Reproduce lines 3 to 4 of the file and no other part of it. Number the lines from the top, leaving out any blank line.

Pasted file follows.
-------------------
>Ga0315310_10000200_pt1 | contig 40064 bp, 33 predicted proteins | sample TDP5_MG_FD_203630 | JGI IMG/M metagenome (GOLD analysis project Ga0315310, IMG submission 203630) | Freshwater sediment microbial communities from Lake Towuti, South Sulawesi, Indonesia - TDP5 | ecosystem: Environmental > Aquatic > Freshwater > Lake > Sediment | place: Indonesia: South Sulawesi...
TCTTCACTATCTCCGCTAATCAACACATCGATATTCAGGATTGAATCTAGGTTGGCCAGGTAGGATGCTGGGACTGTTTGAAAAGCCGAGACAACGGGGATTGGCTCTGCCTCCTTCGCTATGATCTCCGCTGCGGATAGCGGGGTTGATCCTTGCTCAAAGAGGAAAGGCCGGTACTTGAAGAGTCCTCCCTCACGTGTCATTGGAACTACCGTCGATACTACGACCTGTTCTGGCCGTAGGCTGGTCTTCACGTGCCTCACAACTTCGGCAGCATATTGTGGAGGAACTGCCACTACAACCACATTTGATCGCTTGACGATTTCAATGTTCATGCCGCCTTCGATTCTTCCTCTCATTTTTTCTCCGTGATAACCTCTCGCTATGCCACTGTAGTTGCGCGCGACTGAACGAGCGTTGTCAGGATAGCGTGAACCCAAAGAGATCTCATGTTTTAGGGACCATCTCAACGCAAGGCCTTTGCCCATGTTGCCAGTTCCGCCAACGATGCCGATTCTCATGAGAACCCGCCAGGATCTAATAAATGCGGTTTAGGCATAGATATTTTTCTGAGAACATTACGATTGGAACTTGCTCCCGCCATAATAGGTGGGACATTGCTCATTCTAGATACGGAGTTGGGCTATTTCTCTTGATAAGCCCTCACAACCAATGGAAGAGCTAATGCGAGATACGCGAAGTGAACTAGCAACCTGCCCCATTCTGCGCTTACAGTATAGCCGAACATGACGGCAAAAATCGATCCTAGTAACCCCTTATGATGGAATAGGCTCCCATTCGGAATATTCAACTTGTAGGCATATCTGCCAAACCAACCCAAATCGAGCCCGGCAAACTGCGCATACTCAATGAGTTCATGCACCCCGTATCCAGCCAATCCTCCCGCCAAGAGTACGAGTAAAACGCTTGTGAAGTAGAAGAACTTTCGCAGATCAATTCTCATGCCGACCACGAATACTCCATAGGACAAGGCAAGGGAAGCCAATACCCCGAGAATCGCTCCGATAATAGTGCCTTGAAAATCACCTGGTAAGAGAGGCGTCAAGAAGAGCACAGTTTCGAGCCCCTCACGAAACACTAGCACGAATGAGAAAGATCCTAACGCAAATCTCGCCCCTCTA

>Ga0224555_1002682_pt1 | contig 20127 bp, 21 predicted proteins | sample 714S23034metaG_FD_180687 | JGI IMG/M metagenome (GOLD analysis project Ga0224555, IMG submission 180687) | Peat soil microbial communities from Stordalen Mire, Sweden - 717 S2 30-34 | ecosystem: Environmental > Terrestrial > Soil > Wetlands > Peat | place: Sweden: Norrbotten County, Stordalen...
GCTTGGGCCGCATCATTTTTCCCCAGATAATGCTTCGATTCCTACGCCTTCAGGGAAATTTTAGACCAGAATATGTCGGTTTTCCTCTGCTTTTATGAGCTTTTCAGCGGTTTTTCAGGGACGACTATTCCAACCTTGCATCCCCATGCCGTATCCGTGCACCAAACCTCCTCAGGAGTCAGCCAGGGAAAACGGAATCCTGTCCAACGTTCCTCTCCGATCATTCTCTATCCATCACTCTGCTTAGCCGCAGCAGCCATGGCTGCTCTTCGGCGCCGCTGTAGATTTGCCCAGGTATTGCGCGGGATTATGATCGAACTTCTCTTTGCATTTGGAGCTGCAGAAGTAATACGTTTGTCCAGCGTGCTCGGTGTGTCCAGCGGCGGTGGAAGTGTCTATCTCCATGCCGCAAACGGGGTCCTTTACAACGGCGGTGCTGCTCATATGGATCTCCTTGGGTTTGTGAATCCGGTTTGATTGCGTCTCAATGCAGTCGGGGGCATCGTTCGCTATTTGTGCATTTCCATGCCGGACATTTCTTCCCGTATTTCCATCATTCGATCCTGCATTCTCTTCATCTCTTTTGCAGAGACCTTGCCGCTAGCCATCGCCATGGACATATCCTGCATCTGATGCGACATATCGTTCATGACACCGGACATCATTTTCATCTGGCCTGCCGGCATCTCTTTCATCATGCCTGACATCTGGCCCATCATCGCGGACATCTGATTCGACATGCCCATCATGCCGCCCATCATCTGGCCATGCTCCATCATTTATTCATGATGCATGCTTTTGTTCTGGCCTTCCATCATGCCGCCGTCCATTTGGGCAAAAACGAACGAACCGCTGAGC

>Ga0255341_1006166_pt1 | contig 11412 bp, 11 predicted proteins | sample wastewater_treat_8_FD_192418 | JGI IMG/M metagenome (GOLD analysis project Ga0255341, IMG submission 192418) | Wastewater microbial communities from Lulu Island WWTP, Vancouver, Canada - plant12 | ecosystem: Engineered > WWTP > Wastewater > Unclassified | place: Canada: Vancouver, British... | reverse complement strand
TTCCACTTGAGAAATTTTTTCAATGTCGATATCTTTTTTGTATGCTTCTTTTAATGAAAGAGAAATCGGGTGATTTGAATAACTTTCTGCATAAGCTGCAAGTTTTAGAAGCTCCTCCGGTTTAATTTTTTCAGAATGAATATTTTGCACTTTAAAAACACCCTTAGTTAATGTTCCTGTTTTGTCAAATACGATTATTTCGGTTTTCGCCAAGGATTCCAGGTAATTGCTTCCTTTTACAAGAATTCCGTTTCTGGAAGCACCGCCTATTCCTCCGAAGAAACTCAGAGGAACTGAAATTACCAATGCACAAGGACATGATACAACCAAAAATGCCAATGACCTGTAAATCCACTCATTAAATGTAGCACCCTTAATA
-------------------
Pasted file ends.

>Ga0224555_1002682_pt1 | contig 20127 bp, 21 predicted proteins | sample 714S23034metaG_FD_180687 | JGI IMG/M metagenome (GOLD analysis project Ga0224555, IMG submission 180687) | Peat soil microbial communities from Stordalen Mire, Sweden - 717 S2 30-34 | ecosystem: Environmental > Terrestrial > Soil > Wetlands > Peat | place: Sweden: Norrbotten County, Stordalen...
GCTTGGGCCGCATCATTTTTCCCCAGATAATGCTTCGATTCCTACGCCTTCAGGGAAATTTTAGACCAGAATATGTCGGTTTTCCTCTGCTTTTATGAGCTTTTCAGCGGTTTTTCAGGGACGACTATTCCAACCTTGCATCCCCATGCCGTATCCGTGCACCAAACCTCCTCAGGAGTCAGCCAGGGAAAACGGAATCCTGTCCAACGTTCCTCTCCGATCATTCTCTATCCATCACTCTGCTTAGCCGCAGCAGCCATGGCTGCTCTTCGGCGCCGCTGTAGATTTGCCCAGGTATTGCGCGGGATTATGATCGAACTTCTCTTTGCATTTGGAGCTGCAGAAGTAATACGTTTGTCCAGCGTGCTCGGTGTGTCCAGCGGCGGTGGAAGTGTCTATCTCCATGCCGCAAACGGGGTCCTTTACAACGGCGGTGCTGCTCATATGGATCTCCTTGGGTTTGTGAATCCGGTTTGATTGCGTCTCAATGCAGTCGGGGGCATCGTTCGCTATTTGTGCATTTCCATGCCGGACATTTCTTCCCGTATTTCCATCATTCGATCCTGCATTCTCTTCATCTCTTTTGCAGAGACCTTGCCGCTAGCCATCGCCATGGACATATCCTGCATCTGATGCGACATATCGTTCATGACACCGGACATCATTTTCATCTGGCCTGCCGGCATCTCTTTCATCATGCCTGACATCTGGCCCATCATCGCGGACATCTGATTCGACATGCCCATCATGCCGCCCATCATCTGGCCATGCTCCATCATTTATTCATGATGCATGCTTTTGTTCTGGCCTTCCATCATGCCGCCGTCCATTTGGGCAAAAACGAACGAACCGCTGAGC